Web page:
A system for study of coronavirus mRNA synthesis: a regulated, expressed subgenomic defective interfering RNA results from intergenic site insertion

S Makino, M Joo, J K Makino
1991 Journal of Virology  
A system that exploits defective interfering (DI) RNAs of mouse hepatitis virus (MHV) for deciphering the mechanisms of coronavirus mRNA transcription was developed. A complete cDNA clone of MHV DI RNA containing an inserted intergenic region, derived from the area of genomic RNA between genes 6 and 7, was constructed. After transfection of the in vitro-synthesized DI RNA into MHV-infected cells, replication of genomic DI RNA as well as transcription of the subgenomic DI RNA was observed. Si
more » ... lease protection experiments, sequence analysis, and Northern (RNA) blotting analysis revealed that the subgenomic DI RNA contained the leader sequence at its 5' end and that the body of the subgenomic DI RNA started from the inserted intergenic sequence. Two subgenomic DI RNAs were synthesized after inserting two intergenic sites into the MHV DI RNA. Metabolic labeling of virus-specific protein in DI RNA replicating cells demonstrated that a protein was translated from the subgenomic DI RNA, which can therefore be considered a functional mRNA. Transfection study of gel-purified genomic DI RNA and subgenomic DI RNA revealed that the introduction of genomic DI RNA, but not subgenomic DI RNA, into MHV-infected cells was required for synthesis of the subgenomic DI RNA. A series of deletion mutations in the intergenic site demonstrated that the sequence flanking the consensus sequence of UCUAAAC affected the efficiency of subgenomic DI RNA transcription and that the consensus sequence was necessary but not sufficient for the synthesis of the subgenomic DI RNA. Mouse hepatitis virus (MHV), a coronavirus, is an enveloped virus containing a single-stranded positive-sense RNA genome of approximately 31 kb (13, 14) . The virion is composed of four structural proteins, three of which are integral envelope proteins, including the peplomer-forming S (spike) protein, M (membrane) protein and HE (hemagglutinin-esterase) protein. The fourth structural protein, N, is an internal component of the virus. It is a phosphoprotein of 50 kDa (37, 38) and binds to virion RNA (38), forming the helical nucleocapsid of the virion. In MHV-infected cells seven to eight species of virusspecific subgenomic mRNAs composing a 3'-coterminal nested-set structure (10, 15) are synthesized, and from each of these a viral protein is translated. These subgenomic mRNAs are named mRNAs 1 to 7, according to decreasing order of size (10, 15). mRNA 1 is structurally identical to the genomic RNA which is detected in MHV particles, whereas the other subgenomic mRNAs are not packaged into virions (13, 20). The 5' end of the MHV genomic RNA contains a 72to 77-nucleotide-long leader sequence (9, 11, 36). The 3' region of the leader sequence contains a pentanucleotide sequence, UCUAA, that is repeated two to four times in different MHV strains (19). Downstream of the leader sequence are the MHV-specific genes, each of which is separated by a special short stretch of sequence, the intergenic sequence. All MHV intergenic sequences analyzed so far include the unique consensus sequence of UCUAAAC or a very similar sequence (33). A sequence identical to the leader sequence, of 72 to 77 nucleotides, is also found at the 5' end of each and every MHV mRNA species, and these leader sequences are fused with the mRNA body sequence * Corresponding author. which starts from the intergenic site consensus sequence (9, 11, 33, 36) . The leader fusion site on a given species of MHV subgenomic mRNA is heterogeneous (22), and that heterogeneity is due to a variation in the number of pentanucleotide (UCUAA) repeats at the leader fusion site (22). It has been proposed that coronavirus utilizes a unique leader RNA-primed transcription in which a leader RNA is transcribed from the 3' end of the genome-sized negativestrand template RNA, dissociates from the template, and then rejoins the template RNA at downstream intergenic regions to serve as the primer for mRNA transcription (8). This transcription model is based on the observation that the negative-stranded RNA of MHV is of genomic size (12), and a body of evidence indeed supports this transcription model (1, 2, 8, 23) . However, Sethna et al. demonstrated the presence of subgenomic-size negative-stranded RNAs containing the antileader sequence in transmissible gastroenteritis virus and bovine coronavirus-infected cells (30, 31). Also, subgenomic replicative intermediate RNAs corresponding to each MHV subgenomic mRNA species have been demonstrated in MHV-infected cells (29). These recent discoveries cannot be explained by the original leader RNA-primed transcription mechanism. The mechanism of coronavirus transcription remains to be elucidated. There is a rough correlation between the degree of intergenic site nucleotide homology with the leader sequence and the amount of mRNA transcribed (33). The effect on transcription of both the sequences at the 3' end of the leader and the intergenic site has been demonstrated by using several recombinant MHVs and mutant MHVs with differing pentanucleotide repetitions (19, 32) . These data strongly indicate that the complementary sequences present at the leader RNA and the intergenic site play an essential role(s) in MHV transcription. 6031 on March 18, 2020 by guest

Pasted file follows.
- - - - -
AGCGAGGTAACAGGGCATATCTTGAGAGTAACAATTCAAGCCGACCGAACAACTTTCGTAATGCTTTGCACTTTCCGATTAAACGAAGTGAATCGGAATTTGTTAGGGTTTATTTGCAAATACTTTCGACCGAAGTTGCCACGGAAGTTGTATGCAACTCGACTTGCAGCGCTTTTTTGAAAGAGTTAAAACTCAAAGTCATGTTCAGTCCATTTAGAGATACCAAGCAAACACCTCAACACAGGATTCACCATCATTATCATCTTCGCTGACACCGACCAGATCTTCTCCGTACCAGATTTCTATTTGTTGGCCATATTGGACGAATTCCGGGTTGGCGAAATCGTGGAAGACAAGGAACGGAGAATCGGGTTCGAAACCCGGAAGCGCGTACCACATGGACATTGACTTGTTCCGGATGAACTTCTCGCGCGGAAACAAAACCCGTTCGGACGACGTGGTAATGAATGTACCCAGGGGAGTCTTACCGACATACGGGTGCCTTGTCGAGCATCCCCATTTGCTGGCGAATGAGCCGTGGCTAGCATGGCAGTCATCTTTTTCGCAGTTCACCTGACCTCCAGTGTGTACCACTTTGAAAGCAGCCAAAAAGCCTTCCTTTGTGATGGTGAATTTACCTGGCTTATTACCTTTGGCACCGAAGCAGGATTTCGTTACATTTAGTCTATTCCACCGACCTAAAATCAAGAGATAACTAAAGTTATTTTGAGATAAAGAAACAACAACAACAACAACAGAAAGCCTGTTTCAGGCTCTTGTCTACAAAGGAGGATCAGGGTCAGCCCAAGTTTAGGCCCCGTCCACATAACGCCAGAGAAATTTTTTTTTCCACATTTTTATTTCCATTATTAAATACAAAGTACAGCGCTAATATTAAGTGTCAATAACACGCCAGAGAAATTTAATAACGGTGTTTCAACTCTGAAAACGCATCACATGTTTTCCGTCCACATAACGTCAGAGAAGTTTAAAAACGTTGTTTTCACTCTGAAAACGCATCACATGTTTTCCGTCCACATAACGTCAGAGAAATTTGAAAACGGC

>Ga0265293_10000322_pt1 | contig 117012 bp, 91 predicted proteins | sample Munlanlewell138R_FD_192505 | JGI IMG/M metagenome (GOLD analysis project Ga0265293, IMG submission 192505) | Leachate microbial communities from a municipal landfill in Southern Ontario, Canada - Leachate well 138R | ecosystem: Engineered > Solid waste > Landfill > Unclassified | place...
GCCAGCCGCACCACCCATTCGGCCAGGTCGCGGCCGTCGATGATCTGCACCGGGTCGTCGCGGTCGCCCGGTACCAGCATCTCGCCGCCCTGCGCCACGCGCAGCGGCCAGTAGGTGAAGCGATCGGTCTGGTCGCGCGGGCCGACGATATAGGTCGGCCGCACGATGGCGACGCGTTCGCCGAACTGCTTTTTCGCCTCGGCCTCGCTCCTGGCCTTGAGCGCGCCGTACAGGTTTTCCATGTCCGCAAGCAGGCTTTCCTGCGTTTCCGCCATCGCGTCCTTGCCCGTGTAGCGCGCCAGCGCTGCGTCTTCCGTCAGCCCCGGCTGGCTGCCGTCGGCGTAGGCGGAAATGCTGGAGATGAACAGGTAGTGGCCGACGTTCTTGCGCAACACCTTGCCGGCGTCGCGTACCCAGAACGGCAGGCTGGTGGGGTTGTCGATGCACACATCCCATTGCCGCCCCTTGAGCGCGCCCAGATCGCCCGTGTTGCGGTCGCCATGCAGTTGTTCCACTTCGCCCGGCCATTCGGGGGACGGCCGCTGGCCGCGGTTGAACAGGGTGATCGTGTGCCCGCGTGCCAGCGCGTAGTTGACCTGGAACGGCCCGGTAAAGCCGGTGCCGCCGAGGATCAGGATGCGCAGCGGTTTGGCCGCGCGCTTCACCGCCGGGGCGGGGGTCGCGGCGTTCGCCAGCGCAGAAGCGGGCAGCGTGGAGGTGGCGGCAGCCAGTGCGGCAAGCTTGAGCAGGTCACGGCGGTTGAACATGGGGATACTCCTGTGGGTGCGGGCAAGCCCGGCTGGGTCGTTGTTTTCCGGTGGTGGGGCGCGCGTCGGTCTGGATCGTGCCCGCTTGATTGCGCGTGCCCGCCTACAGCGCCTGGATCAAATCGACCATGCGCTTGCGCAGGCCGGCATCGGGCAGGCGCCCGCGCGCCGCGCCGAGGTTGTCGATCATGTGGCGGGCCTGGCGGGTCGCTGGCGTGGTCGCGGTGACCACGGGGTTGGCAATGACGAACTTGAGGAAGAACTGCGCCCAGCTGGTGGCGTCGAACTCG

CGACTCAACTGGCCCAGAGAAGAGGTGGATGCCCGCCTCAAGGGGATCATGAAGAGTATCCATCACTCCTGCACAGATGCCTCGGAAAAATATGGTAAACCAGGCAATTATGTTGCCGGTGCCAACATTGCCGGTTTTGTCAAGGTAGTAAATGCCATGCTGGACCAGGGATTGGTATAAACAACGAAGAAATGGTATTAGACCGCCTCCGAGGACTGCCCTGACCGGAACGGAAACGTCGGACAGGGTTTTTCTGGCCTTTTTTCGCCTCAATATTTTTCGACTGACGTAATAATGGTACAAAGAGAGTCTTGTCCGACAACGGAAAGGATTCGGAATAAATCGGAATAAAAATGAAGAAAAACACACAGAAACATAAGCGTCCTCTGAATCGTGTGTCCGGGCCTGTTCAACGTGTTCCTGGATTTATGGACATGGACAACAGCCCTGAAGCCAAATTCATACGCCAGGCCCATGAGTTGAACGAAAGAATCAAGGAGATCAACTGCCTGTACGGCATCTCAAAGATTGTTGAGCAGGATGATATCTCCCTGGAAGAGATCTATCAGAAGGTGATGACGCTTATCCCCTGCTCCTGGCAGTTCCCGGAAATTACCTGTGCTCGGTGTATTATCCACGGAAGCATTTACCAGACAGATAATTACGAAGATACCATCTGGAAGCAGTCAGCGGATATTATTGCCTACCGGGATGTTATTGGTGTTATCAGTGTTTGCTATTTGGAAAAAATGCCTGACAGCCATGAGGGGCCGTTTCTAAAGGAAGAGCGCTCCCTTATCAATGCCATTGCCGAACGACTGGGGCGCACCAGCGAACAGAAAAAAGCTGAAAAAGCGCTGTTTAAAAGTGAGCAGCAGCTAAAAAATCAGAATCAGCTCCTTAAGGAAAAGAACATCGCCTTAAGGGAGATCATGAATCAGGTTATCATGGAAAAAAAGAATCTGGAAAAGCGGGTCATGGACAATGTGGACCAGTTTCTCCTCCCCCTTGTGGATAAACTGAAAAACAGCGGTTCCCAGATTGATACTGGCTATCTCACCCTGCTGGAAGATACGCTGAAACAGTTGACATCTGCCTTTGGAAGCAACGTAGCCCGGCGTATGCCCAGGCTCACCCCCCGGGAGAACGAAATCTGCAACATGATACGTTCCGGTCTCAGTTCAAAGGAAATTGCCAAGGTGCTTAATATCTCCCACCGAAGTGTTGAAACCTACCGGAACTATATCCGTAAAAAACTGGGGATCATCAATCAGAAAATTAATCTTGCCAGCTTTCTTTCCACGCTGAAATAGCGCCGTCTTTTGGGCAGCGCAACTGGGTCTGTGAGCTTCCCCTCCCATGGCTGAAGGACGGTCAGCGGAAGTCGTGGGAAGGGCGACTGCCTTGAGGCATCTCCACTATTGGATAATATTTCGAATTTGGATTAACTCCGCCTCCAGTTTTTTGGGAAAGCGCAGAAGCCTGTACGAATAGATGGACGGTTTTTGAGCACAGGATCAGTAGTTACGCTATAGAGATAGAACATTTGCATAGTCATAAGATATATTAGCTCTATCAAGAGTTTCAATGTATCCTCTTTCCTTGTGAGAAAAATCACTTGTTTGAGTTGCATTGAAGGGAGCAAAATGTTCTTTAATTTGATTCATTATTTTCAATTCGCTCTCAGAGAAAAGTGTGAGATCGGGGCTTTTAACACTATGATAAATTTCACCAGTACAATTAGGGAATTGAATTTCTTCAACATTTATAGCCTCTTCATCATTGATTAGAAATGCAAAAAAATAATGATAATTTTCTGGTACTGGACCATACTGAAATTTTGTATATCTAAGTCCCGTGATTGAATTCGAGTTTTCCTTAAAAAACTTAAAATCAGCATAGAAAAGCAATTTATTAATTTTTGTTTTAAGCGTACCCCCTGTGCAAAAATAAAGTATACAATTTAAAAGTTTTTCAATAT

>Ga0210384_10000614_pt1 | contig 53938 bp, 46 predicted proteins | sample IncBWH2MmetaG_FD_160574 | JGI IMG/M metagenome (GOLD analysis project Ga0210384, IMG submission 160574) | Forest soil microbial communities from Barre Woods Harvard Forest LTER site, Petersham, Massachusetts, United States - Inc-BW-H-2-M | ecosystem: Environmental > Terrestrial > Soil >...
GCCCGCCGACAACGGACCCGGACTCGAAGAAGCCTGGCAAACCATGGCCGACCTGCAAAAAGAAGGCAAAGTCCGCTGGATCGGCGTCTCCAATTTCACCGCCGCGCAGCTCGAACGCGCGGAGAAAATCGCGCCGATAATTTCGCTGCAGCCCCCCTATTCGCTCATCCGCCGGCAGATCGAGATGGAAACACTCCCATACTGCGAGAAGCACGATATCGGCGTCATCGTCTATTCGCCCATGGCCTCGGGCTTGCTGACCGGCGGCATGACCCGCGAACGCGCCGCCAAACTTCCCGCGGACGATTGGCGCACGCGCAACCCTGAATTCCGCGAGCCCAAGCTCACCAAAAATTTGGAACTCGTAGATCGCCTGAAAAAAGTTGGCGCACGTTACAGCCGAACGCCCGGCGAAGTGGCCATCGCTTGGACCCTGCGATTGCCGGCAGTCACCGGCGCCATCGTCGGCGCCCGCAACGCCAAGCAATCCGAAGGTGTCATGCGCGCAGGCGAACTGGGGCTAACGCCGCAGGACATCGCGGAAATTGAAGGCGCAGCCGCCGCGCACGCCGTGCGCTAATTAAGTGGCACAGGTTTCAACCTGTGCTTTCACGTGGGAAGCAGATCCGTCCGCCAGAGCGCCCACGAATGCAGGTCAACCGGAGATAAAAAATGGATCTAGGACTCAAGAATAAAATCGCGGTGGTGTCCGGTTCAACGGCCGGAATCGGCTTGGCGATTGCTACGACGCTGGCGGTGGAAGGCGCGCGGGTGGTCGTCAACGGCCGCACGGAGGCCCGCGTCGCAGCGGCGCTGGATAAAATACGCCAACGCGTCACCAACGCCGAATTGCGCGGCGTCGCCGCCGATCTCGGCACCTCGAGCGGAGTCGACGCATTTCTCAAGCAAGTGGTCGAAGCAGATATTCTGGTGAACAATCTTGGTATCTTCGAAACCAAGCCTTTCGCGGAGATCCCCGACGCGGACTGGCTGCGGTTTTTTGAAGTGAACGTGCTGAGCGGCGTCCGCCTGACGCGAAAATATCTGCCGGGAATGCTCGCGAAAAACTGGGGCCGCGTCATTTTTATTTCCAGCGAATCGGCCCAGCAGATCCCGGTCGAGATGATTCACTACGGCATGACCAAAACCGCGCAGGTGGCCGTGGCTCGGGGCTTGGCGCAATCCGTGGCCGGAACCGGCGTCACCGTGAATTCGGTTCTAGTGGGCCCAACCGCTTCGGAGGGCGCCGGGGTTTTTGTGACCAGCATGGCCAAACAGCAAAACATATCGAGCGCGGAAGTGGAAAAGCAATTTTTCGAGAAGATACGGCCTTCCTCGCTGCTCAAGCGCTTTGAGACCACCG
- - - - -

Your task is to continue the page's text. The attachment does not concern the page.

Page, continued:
doi:10.1128/jvi.65.11.6031-6041.1991 fatcat:3bh7qmqfqvcjdodjcwqvtkzbfu